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Kids today only know Betty Boop from the tons of different Betty Boop merchandise that is available on the market today. For example, you can now turn your car into a “Boop” mobile with various decals, floor mats, and steering wheel covers that all feature the famous vixen of the 1930’s Fleischer Studios cartoons. You can also “Boop” up your room, with everything from posters, pillow cases and bed covers that feature the immortal Betty. But what kids today do not know is that back in her heyday, Betty Boop was much more than just a cute little cartoon character that made a great theme for a bedroom or car. In her glory days Betty was, in her own right, a symbol for female empowerment and sexuality.
Betty’s first appearance was in 1930 in the Fleischer animated talkartoon short: Dizzy Dishes. This first Betty was actually an anamorphic French Poodle with long ears and black poodle nose. She was created to be the feminine foil to Bimbo the little dog which was Max Fleischer’s answer to Mickey Mouse. Two years later, in Any Rags, Betty had become fully human as well as a star in her own right, with Bimbo ironically becoming a supporting character in her cartoons.
In the 30’s Betty Boop became really sexy
The early 30’s were a time that studios enjoyed a bit more artistic and moral freedom on what they could release. As Betty morphed from a French poodle to a flapper girl with a sweet baby face and obvious womanly charms, her overt sexuality became a hit with the adult audience. While the Early 30’s Boop maintained a virginal innocence, those who drew her could not help but tease the audience with peeks at her curvaceous silhouette that appeared in the shadows, as well as giving her a bust line and a garter on her left thigh. Many of these early Betty Boop shorts featured lecherous characters doing what they could to take Betty’s “boops oop a doop” away only to be foiled in the end through the heroics of her supporting cast.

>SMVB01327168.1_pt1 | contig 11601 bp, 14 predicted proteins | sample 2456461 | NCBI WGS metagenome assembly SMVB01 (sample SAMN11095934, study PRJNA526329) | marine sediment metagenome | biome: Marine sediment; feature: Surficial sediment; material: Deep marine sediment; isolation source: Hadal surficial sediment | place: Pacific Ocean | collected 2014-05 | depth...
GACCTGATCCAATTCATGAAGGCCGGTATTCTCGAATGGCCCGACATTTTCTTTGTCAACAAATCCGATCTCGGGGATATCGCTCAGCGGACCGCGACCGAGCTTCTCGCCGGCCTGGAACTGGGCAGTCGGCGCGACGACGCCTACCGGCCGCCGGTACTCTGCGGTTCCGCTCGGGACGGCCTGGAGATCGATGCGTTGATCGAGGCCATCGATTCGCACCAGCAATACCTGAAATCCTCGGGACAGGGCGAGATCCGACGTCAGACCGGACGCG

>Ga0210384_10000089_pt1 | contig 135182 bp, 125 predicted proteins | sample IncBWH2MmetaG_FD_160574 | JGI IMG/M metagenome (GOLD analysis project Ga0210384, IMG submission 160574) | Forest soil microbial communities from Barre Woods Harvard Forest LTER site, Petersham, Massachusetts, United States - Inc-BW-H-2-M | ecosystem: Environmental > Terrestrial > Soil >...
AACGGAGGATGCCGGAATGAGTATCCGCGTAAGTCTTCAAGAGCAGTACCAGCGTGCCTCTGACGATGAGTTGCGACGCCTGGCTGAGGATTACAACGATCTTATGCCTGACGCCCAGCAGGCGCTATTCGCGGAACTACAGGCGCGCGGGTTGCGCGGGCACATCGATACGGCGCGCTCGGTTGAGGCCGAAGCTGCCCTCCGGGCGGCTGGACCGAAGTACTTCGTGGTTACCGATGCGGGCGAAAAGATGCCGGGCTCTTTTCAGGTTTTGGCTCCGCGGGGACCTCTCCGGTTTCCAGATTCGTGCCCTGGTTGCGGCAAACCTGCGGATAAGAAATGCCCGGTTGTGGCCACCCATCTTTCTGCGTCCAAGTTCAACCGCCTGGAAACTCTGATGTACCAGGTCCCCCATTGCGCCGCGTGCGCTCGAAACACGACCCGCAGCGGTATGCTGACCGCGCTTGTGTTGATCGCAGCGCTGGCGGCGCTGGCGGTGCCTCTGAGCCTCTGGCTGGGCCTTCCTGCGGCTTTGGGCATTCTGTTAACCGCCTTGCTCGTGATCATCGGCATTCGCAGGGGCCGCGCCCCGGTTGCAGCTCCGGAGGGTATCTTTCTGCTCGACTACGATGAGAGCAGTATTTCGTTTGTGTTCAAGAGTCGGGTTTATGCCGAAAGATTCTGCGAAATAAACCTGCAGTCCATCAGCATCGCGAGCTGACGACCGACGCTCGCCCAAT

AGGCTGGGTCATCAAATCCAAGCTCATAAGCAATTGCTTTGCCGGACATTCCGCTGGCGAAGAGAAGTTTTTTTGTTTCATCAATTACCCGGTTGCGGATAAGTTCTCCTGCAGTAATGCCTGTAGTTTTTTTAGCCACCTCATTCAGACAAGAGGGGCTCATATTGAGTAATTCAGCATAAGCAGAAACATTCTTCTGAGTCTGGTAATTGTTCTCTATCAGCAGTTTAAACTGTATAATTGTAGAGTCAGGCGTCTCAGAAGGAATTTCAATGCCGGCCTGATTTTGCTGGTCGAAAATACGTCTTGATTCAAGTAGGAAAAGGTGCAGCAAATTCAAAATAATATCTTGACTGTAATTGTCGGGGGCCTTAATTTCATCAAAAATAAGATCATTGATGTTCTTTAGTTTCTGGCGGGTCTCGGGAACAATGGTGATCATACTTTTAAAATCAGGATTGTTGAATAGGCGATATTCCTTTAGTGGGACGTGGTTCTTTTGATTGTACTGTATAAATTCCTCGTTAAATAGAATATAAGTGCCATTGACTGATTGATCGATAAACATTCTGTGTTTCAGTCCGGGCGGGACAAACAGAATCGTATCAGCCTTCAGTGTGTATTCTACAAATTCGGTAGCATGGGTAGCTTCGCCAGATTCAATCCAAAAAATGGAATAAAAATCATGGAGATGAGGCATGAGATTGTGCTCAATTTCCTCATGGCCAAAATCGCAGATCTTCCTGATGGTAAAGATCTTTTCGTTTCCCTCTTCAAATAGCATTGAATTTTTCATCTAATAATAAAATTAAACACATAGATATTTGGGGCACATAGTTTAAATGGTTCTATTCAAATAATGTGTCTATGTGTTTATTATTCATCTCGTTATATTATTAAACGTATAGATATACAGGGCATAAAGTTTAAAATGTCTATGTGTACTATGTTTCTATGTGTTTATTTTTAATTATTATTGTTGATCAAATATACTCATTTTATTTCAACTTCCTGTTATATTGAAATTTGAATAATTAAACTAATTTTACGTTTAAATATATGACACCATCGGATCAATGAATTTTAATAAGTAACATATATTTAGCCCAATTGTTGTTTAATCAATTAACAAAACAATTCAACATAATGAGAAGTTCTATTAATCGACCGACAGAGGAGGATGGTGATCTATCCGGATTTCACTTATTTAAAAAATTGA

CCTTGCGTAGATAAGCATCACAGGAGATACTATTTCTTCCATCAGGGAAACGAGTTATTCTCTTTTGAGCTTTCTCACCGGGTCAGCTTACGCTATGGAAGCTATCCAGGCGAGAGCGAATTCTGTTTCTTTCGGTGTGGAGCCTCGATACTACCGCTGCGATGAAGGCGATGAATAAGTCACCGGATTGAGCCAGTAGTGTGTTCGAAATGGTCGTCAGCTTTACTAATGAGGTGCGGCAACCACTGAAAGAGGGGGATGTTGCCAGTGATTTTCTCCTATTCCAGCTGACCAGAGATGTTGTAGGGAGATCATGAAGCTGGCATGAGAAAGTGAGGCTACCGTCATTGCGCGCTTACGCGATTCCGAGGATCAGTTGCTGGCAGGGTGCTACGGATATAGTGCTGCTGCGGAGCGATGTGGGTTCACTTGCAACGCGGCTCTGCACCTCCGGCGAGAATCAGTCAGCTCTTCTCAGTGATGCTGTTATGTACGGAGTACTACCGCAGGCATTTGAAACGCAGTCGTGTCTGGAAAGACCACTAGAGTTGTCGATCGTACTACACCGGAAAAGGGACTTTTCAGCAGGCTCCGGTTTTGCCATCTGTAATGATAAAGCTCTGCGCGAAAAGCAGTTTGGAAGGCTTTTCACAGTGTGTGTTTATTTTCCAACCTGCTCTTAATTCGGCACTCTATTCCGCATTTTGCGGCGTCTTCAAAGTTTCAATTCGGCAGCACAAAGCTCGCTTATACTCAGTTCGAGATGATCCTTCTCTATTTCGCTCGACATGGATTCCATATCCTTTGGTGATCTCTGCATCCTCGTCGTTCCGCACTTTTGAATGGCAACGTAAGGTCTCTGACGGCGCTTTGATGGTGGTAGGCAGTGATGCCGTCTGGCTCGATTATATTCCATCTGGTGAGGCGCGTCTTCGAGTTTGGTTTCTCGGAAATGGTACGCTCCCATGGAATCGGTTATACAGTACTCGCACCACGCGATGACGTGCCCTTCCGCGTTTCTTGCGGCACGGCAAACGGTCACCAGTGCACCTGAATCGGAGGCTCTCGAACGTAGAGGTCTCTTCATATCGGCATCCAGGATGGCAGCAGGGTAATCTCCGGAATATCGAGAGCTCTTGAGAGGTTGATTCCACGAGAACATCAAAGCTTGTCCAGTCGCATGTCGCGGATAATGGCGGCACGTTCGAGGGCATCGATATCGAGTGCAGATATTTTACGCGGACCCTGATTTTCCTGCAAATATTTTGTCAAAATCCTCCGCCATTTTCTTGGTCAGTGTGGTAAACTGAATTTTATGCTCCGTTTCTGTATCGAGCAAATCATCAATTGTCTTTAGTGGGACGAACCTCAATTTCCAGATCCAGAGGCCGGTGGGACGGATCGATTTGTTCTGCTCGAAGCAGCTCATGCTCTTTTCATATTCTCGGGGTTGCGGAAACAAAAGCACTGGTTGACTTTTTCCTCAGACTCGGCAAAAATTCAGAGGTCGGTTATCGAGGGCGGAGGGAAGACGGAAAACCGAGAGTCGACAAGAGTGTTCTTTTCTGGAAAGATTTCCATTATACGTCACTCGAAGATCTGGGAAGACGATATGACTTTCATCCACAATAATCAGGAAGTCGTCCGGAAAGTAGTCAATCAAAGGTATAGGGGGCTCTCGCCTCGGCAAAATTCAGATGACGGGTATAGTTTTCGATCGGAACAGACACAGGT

After the Hays Office developed the ratings system, Fleischer studios was forced to tone down the content of the Betty Boop cartoons and the independent young flapper girl soon found herself playing the less risqué roles, showing less leg and even having her bust obscured by buttons. Her lecherous suitors also disappeared being replaced Pudgy the pooch and the wacky inventor Grampy. This switch along with the shift from Jazz to Swing Music made the once renowned flapper girl obsolete by the end of the 30’s.
While the Betty Boop era might of ended in 1939, there was just something about her that kept her alive in the public’s consciousness for years afterwards. By the mid Fifties her cartoons had made it to television finding a new audience and even spurred several more animated features and comic strips. Today, Betty Boop cartoons are considered classic artifacts from America’s Jazz Age and Betty Boop remains as popular as ever as a the original symbol of girl power.